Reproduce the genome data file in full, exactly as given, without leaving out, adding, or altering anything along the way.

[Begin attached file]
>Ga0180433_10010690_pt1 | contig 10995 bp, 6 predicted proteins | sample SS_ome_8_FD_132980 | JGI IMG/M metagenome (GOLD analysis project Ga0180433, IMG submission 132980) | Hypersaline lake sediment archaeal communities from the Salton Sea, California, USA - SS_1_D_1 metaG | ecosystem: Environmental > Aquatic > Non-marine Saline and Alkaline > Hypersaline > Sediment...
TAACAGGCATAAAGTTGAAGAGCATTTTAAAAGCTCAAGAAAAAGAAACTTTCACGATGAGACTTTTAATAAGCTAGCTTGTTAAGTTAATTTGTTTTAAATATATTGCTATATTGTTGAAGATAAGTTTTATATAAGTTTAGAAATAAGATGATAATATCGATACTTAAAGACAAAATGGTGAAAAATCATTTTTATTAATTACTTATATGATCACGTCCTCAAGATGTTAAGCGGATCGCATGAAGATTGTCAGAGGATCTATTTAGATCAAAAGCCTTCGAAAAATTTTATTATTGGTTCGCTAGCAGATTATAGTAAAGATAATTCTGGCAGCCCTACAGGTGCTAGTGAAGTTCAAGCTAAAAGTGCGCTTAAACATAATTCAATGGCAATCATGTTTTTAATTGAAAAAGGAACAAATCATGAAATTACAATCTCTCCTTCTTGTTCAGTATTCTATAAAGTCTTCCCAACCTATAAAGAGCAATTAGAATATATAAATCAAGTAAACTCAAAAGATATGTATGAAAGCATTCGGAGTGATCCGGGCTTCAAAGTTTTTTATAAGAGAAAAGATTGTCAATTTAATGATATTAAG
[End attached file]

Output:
>Ga0180433_10010690_pt1 | contig 10995 bp, 6 predicted proteins | sample SS_ome_8_FD_132980 | JGI IMG/M metagenome (GOLD analysis project Ga0180433, IMG submission 132980) | Hypersaline lake sediment archaeal communities from the Salton Sea, California, USA - SS_1_D_1 metaG | ecosystem: Environmental > Aquatic > Non-marine Saline and Alkaline > Hypersaline > Sediment...
TAACAGGCATAAAGTTGAAGAGCATTTTAAAAGCTCAAGAAAAAGAAACTTTCACGATGAGACTTTTAATAAGCTAGCTTGTTAAGTTAATTTGTTTTAAATATATTGCTATATTGTTGAAGATAAGTTTTATATAAGTTTAGAAATAAGATGATAATATCGATACTTAAAGACAAAATGGTGAAAAATCATTTTTATTAATTACTTATATGATCACGTCCTCAAGATGTTAAGCGGATCGCATGAAGATTGTCAGAGGATCTATTTAGATCAAAAGCCTTCGAAAAATTTTATTATTGGTTCGCTAGCAGATTATAGTAAAGATAATTCTGGCAGCCCTACAGGTGCTAGTGAAGTTCAAGCTAAAAGTGCGCTTAAACATAATTCAATGGCAATCATGTTTTTAATTGAAAAAGGAACAAATCATGAAATTACAATCTCTCCTTCTTGTTCAGTATTCTATAAAGTCTTCCCAACCTATAAAGAGCAATTAGAATATATAAATCAAGTAAACTCAAAAGATATGTATGAAAGCATTCGGAGTGATCCGGGCTTCAAAGTTTTTTATAAGAGAAAAGATTGTCAATTTAATGATATTAAG